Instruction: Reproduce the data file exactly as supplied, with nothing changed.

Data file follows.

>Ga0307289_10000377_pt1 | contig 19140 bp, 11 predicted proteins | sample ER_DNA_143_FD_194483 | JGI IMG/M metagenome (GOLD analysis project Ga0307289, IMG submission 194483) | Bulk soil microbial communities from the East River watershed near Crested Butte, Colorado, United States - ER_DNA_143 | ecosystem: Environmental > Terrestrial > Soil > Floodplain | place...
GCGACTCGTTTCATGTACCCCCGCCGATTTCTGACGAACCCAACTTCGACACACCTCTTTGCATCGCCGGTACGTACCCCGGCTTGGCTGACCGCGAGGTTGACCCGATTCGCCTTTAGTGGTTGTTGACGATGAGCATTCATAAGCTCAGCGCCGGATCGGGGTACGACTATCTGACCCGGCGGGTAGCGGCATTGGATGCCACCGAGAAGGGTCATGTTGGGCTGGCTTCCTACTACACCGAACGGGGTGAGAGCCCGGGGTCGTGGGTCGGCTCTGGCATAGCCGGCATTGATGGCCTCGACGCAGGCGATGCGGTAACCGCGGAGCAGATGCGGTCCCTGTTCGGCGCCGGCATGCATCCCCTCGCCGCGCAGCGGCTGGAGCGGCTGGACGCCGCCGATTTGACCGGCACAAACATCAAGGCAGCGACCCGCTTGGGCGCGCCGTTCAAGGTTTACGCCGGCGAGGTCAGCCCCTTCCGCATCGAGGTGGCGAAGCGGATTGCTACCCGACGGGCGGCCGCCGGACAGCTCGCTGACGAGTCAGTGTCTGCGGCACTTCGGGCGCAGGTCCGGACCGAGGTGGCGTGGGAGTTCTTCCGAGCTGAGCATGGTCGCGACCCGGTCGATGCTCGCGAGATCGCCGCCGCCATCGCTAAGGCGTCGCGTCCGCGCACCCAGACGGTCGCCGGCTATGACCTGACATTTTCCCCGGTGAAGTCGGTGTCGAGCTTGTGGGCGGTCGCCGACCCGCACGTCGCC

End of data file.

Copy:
>Ga0307289_10000377_pt1 | contig 19140 bp, 11 predicted proteins | sample ER_DNA_143_FD_194483 | JGI IMG/M metagenome (GOLD analysis project Ga0307289, IMG submission 194483) | Bulk soil microbial communities from the East River watershed near Crested Butte, Colorado, United States - ER_DNA_143 | ecosystem: Environmental > Terrestrial > Soil > Floodplain | place...
GCGACTCGTTTCATGTACCCCCGCCGATTTCTGACGAACCCAACTTCGACACACCTCTTTGCATCGCCGGTACGTACCCCGGCTTGGCTGACCGCGAGGTTGACCCGATTCGCCTTTAGTGGTTGTTGACGATGAGCATTCATAAGCTCAGCGCCGGATCGGGGTACGACTATCTGACCCGGCGGGTAGCGGCATTGGATGCCACCGAGAAGGGTCATGTTGGGCTGGCTTCCTACTACACCGAACGGGGTGAGAGCCCGGGGTCGTGGGTCGGCTCTGGCATAGCCGGCATTGATGGCCTCGACGCAGGCGATGCGGTAACCGCGGAGCAGATGCGGTCCCTGTTCGGCGCCGGCATGCATCCCCTCGCCGCGCAGCGGCTGGAGCGGCTGGACGCCGCCGATTTGACCGGCACAAACATCAAGGCAGCGACCCGCTTGGGCGCGCCGTTCAAGGTTTACGCCGGCGAGGTCAGCCCCTTCCGCATCGAGGTGGCGAAGCGGATTGCTACCCGACGGGCGGCCGCCGGACAGCTCGCTGACGAGTCAGTGTCTGCGGCACTTCGGGCGCAGGTCCGGACCGAGGTGGCGTGGGAGTTCTTCCGAGCTGAGCATGGTCGCGACCCGGTCGATGCTCGCGAGATCGCCGCCGCCATCGCTAAGGCGTCGCGTCCGCGCACCCAGACGGTCGCCGGCTATGACCTGACATTTTCCCCGGTGAAGTCGGTGTCGAGCTTGTGGGCGGTCGCCGACCCGCACGTCGCC